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Alterations in lymphocyte signalling produced by exposure to mercury



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The effects of 1 min – 4 hr exposures to mercuric chloride (HgCl2), methyl mercuric chloride (CH3HgCl), p-chloromercuribenzoate (p-CMB) and ethylmercurithiosalicylate (TMS) on cell viability and kinetics of cell death, microtubules, F-actin, CD3 receptor expression, protein tyrosine phosphorylation (PTyr-P), intracellular calcium [Ca2+]i and responses to polarized signals in YAC-1 lymphoma cells were investigated. We hypothesized that immunotoxic effects of HgCl2 (Hg2+) are initiated by global receptor triggering, accompanied by increased protein tyrosine phosphorylation (PTyr-P) and down-regulation of the T-cell receptor (TCR). As a polychloride anion with poor lipid solubility, inorganic Hg2+ may produce effects at the outer cell membrane before significant intracellular accumulation, loss of microtubule integrity (a sensitive target) and activation of cell death through apoptotic pathways. The organomercurial compound p-CMB is likewise thought to penetrate membranes slowly as a result of ionization. In contrast, the highly lipid-soluble organomercurial compounds CH3HgCl and TMS were expected to reduce responses to polarized stimuli only in conjunction with – and not prior to – loss of microtubule integrity and the onset of necrotic cell death. Two general patterns of effects were observed. In HgCl2-treated YAC-1 cells, inhibition of responses to polarized stimuli preceded loss of microtubules and onset of cell death. Effects on polarized stimuli were preceded by a transient Ca2+ signal; however, this Ca2+ signal appeared abortive, accompanied by a paradoxic decrease in PTyr-P and partial down-regulation of CD3 receptors. Responses to polarised stimuli were inhibited prior to extensive loss of microtubule staining, indicating effects preceded cytosolic Hg2+ accumulation. HgCl2 exposure was followed rapidly by necrotic cell death. Similarly, p-CMB-treated YAC-1 cells failed to respond to polarized stimuli before effects on microtubules or loss of viability, and proceeded rapidly to late apoptosis; however, a transient Ca2+ signal and progressive loss of F-actin preceded effects in all other assays and may account for loss of polarized responses. In CH3HgCl- and TMS-treated YAC-1 cells, CD3 receptor expression, [Ca2+] and PTyr-P were increased immediately, along with loss of microtubules. These reductions preceded inhibition of polarized signaling responses and seemed to indicate a general loss of cellular homeostasis not seen in HgCl2- and p-CMB-treated cells; loss of homeostasis did not necessarily produce simultaneous loss of viability, as TMS-treated cells remained viable for 30 min while CH3HgCl-treated cells became apoptotic within 1 min. Nonetheless, the YAC-1 cells proceeded to cell death more slowly, remaining early apoptotic after 4 hr, when almost all HgCl2- and p-CMB-treated cells were necrotic. These findings indicate the two groups of mercury compounds may alter responses to polarized stimuli and induce cell death by distinct pathways, one involving an apparently abortive signal and the other mediated by much more profound disruption of cellular homeostasis. Within the larger patterns there are further differences between the effects produced by each Hg compound, likely reflecting the combined influence of pharmaco–kinetic and –dynamic factors governing access to and interactions with different cellular targets leading to cell death. These distinct targets may in turn be reflected in the different immune effects produced by these compounds in vivo.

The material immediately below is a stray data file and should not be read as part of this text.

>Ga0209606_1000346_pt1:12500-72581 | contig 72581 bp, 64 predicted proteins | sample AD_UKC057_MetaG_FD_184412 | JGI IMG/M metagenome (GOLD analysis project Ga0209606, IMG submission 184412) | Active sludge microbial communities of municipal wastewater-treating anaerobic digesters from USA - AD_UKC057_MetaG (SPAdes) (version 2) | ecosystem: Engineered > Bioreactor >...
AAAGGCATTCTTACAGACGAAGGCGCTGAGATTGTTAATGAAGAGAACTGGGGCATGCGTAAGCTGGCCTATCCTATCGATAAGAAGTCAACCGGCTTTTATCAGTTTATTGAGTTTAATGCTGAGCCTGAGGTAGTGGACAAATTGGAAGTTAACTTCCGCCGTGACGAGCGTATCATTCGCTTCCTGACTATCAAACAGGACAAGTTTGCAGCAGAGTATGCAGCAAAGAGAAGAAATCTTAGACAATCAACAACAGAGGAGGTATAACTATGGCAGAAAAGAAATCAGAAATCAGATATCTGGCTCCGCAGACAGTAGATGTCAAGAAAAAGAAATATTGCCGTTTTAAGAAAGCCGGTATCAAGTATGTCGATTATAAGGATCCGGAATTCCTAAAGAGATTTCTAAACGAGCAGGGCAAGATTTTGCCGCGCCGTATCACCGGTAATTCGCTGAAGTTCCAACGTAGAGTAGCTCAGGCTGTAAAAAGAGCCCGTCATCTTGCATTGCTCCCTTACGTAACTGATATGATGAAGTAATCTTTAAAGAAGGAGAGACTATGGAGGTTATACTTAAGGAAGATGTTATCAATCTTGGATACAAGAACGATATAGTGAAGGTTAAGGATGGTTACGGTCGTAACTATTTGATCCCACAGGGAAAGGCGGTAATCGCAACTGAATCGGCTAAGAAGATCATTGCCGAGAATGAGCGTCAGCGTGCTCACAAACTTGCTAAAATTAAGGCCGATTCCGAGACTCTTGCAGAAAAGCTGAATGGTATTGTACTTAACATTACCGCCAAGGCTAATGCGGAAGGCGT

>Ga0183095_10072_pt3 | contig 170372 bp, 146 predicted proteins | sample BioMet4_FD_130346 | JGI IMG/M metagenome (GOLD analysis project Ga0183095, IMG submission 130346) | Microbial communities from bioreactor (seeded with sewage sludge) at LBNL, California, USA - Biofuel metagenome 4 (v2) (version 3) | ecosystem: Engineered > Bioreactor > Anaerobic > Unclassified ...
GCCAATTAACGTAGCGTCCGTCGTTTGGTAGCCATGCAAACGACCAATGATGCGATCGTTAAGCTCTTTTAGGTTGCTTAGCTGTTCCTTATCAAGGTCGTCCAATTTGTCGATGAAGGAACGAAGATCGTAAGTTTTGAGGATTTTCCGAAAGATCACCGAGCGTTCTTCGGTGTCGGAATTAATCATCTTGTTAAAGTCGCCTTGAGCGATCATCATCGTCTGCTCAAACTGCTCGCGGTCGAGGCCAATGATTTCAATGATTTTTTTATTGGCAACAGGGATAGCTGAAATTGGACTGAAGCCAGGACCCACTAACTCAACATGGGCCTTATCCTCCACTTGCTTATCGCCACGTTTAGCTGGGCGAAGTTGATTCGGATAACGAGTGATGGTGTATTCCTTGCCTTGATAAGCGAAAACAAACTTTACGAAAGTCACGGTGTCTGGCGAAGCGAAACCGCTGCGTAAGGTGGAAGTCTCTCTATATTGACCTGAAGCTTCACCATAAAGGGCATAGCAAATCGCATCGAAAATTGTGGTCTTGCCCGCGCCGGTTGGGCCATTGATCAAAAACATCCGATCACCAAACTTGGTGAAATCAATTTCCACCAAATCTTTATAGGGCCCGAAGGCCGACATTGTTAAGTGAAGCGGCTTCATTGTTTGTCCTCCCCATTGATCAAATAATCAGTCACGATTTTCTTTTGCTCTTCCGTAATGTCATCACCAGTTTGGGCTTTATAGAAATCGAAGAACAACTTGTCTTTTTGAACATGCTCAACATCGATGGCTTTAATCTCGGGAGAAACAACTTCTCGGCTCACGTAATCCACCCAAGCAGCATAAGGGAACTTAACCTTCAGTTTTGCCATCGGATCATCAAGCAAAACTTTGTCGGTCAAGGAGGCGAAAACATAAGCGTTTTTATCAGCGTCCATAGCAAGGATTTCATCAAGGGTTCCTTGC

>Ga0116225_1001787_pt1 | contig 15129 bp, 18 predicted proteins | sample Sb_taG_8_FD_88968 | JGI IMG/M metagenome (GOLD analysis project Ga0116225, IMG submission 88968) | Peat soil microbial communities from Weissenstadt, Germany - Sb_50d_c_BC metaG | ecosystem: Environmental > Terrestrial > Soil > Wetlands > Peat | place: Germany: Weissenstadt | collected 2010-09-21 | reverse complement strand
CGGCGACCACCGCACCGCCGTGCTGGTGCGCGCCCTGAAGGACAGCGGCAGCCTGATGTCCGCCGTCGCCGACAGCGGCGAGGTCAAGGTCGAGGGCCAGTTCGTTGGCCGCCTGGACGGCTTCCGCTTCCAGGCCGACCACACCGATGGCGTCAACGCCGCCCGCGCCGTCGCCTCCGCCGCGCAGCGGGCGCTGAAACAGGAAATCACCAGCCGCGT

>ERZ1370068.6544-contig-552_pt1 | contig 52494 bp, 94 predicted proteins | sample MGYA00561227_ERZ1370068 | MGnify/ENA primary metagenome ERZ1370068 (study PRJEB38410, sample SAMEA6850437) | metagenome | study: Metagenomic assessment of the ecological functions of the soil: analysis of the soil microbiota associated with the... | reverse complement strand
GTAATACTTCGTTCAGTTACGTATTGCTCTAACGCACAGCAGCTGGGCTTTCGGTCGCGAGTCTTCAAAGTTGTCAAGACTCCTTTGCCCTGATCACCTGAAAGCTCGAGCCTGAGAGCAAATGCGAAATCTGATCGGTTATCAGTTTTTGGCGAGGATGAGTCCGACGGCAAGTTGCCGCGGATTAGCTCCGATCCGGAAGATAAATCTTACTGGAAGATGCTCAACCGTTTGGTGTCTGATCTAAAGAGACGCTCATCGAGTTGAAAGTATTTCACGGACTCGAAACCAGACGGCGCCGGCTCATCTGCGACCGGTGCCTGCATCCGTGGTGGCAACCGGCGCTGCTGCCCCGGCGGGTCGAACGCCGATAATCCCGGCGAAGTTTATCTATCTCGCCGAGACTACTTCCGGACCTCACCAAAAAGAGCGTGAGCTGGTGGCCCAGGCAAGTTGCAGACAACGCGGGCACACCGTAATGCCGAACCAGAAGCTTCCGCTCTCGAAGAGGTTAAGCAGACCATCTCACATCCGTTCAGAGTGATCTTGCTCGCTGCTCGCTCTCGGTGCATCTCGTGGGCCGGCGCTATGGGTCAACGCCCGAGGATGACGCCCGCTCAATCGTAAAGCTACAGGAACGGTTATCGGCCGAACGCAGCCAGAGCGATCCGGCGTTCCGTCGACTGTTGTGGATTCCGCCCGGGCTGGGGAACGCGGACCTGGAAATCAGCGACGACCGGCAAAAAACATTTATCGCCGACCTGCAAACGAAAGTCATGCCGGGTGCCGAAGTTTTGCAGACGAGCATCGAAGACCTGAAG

methyl mercuric chloride, mercuric chloride, phosphotyrosine, CD3 receptor, intracellular calcium, microtubles, actin, immunological synapse, organic mercury, inorganic mercury, p-chloromercuribenzoate, thimerosal, YAC-1 lymphoma, cytotoxicity, apoptosis, viability



Doctor of Philosophy (Ph.D.)


Veterinary Biomedical Sciences


Veterinary Biomedical Sciences


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